Wednesday, 8 April 2015

Carbon Dioxide in the Air - The Carbon Cycle


Carbon dioxide is always in the atmosphere as part of the Earth's carbon cycle.

The global carbon cycle transfers carbon through the Earth’s different parts - the atmosphere, oceans, soil, plants, and animals. 

So carbon moves around — it flows — from place to place.



Carbon dioxide (CO2) is the main greenhouse gas emitted through human activities. 

Human activities are changing the carbon cycle.

First, by adding more CO2 to the atmosphere, mainly by burning fossil fuels.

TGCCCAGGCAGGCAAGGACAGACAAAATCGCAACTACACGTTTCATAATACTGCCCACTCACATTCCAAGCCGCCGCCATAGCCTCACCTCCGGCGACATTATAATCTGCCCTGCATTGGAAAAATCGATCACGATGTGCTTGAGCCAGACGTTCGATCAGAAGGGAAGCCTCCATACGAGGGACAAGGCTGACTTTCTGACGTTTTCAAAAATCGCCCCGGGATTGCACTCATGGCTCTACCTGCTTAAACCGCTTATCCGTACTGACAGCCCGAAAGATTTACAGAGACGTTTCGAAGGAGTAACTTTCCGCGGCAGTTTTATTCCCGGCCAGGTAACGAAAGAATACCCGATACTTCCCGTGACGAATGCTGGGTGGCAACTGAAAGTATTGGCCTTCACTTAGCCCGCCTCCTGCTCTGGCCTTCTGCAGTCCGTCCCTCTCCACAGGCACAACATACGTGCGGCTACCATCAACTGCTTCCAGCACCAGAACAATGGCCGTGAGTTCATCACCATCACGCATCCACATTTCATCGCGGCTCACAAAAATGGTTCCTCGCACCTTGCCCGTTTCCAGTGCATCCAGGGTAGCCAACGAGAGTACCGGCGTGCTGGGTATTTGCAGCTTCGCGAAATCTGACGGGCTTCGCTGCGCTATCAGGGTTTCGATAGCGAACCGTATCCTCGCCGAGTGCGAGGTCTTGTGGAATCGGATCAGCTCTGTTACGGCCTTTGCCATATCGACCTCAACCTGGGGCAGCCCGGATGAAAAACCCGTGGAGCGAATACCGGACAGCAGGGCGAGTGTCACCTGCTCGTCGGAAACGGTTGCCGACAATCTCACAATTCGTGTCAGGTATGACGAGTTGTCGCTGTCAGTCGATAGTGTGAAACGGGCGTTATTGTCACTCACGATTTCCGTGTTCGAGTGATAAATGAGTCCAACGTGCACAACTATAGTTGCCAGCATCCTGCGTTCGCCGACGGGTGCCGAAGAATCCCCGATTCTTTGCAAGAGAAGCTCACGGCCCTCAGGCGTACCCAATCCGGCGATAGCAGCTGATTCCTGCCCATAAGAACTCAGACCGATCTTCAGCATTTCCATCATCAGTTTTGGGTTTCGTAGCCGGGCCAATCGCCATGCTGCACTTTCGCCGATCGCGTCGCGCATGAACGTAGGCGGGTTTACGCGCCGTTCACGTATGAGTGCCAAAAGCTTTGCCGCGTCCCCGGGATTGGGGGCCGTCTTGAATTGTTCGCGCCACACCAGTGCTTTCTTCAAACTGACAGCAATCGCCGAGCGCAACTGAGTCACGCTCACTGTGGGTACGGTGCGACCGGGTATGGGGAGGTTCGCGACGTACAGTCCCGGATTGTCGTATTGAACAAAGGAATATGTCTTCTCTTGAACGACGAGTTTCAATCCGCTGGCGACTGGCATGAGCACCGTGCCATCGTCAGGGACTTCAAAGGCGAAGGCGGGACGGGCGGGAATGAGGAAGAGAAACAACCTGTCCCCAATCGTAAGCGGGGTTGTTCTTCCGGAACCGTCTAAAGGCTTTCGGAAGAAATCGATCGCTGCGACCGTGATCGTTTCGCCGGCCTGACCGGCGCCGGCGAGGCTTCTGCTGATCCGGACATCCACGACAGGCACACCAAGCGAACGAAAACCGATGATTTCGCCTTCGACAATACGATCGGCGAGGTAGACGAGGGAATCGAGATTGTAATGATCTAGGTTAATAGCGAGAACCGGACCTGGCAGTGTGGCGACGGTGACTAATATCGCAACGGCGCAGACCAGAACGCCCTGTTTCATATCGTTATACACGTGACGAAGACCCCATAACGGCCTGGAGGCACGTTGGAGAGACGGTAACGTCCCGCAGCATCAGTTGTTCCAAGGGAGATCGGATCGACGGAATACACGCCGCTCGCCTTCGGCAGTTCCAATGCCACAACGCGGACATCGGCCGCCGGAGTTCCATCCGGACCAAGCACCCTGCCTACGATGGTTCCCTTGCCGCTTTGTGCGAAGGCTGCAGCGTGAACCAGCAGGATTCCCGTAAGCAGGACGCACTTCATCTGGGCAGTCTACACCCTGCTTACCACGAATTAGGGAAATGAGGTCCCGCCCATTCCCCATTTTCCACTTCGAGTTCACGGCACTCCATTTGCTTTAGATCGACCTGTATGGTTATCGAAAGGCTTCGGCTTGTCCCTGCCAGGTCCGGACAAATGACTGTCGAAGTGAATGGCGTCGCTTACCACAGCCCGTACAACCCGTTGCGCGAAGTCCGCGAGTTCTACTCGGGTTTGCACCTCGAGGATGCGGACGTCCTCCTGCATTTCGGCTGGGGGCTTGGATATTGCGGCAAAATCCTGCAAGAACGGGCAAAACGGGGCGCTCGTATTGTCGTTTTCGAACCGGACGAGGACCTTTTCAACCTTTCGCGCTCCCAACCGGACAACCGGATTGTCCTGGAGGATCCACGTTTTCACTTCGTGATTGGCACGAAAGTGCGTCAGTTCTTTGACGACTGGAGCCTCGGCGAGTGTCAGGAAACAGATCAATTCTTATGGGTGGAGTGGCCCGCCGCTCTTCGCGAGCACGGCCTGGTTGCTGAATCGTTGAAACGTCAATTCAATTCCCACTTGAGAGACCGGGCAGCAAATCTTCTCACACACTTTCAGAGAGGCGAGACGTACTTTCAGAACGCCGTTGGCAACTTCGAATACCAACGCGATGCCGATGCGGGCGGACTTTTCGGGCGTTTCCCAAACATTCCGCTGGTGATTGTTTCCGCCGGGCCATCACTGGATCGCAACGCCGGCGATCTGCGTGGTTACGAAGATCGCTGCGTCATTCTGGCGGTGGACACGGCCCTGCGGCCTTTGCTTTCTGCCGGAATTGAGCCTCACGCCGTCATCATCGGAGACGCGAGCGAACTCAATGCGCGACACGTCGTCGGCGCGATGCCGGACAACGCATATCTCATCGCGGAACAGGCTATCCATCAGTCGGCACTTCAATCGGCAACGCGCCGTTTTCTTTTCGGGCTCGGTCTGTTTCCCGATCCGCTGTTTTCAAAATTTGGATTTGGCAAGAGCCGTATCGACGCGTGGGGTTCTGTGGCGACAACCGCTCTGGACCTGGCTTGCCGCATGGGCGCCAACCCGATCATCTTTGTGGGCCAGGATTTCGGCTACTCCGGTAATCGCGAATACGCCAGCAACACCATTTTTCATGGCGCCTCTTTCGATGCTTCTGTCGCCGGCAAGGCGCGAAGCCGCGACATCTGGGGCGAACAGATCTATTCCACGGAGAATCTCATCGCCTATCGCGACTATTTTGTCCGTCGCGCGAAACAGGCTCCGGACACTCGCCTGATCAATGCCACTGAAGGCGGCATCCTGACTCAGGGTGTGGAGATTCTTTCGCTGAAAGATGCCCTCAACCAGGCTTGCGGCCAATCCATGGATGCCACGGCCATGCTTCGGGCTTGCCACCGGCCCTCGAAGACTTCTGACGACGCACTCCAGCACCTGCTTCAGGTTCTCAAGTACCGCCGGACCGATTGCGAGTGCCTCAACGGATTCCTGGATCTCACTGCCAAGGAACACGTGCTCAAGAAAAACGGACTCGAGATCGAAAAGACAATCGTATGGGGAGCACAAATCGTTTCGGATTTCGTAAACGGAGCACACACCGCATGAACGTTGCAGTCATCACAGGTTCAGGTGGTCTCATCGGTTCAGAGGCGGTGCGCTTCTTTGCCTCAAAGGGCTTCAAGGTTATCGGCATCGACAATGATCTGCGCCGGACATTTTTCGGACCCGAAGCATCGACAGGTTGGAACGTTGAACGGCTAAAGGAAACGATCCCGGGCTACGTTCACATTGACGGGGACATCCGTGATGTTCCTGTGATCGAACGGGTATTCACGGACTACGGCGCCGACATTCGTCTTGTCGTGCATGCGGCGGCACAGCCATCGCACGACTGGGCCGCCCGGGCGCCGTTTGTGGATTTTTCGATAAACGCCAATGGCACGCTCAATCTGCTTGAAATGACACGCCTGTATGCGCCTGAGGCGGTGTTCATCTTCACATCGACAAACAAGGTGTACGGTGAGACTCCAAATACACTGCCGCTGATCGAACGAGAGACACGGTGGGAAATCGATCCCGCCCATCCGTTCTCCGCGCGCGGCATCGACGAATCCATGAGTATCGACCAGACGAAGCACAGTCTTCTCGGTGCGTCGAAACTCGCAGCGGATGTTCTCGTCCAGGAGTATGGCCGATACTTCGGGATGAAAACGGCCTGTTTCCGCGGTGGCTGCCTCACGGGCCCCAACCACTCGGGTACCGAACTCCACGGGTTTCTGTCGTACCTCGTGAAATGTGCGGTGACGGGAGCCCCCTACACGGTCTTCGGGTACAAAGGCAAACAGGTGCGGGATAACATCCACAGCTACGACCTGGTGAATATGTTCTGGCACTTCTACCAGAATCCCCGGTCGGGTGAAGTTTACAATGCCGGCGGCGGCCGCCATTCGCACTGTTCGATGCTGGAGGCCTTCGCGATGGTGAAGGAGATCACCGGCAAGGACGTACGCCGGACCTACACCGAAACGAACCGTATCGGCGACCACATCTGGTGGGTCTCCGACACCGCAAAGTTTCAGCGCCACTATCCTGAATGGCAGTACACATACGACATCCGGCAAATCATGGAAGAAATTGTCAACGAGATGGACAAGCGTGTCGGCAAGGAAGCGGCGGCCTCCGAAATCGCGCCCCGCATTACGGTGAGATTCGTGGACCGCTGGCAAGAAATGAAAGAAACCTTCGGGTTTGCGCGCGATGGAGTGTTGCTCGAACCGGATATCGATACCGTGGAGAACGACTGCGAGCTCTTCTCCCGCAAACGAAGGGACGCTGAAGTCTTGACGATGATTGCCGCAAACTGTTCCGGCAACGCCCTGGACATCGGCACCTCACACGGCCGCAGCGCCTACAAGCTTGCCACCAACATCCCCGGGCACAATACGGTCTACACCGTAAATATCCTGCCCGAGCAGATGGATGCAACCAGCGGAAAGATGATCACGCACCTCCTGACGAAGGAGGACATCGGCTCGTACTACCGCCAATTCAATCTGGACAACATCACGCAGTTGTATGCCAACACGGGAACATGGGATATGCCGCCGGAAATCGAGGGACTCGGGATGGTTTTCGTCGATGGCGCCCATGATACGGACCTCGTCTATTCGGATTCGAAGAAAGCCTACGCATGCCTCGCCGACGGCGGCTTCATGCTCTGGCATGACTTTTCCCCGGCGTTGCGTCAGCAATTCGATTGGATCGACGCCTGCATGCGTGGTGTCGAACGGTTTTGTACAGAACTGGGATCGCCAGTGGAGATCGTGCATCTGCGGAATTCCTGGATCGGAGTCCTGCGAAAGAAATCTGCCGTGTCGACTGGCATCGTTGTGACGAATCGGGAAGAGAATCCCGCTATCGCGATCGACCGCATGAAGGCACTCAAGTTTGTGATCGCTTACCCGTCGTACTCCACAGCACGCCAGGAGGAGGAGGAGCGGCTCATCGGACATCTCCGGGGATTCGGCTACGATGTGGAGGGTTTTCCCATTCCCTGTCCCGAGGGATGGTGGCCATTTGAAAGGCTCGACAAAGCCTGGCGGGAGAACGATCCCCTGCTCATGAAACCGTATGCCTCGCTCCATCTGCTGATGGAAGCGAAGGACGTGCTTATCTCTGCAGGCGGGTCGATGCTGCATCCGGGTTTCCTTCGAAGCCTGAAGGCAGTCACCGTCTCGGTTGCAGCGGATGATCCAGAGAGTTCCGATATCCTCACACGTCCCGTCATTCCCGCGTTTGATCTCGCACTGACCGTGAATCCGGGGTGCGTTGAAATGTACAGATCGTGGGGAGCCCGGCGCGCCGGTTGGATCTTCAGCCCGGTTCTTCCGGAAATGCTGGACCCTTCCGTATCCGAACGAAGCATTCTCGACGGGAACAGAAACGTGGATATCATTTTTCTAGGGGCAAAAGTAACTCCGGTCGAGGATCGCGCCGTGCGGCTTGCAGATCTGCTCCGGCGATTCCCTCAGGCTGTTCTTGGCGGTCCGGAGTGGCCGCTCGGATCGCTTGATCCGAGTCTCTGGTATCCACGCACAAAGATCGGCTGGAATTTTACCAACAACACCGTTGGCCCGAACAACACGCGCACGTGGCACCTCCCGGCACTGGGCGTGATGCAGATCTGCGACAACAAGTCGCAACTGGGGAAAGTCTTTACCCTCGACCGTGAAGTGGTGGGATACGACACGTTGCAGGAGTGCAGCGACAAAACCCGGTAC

Also by changing the ability of natural sinks, like forests, to remove CO2 from the atmosphere. 

Human-related emissions are responsible for the increase that has occurred in the atmosphere since the industrial revolution. 

The carbon sinks, on land and in the oceans, have responded by increasing the amount of carbon they absorb each year.

Carbon sinks cope with about half of human greenhouse gas emissions. 

The other half has accumulated in the atmosphere.

Daniel Rothman, Professor of geophysics in the MIT Department of Earth, Atmospheric and Planetary Sciences and co-director of MIT’s Lorenz Center, has identified “thresholds of catastrophe” in the carbon cycle that, if exceeded, would lead to an unstable environment, and ultimately, mass extinction.

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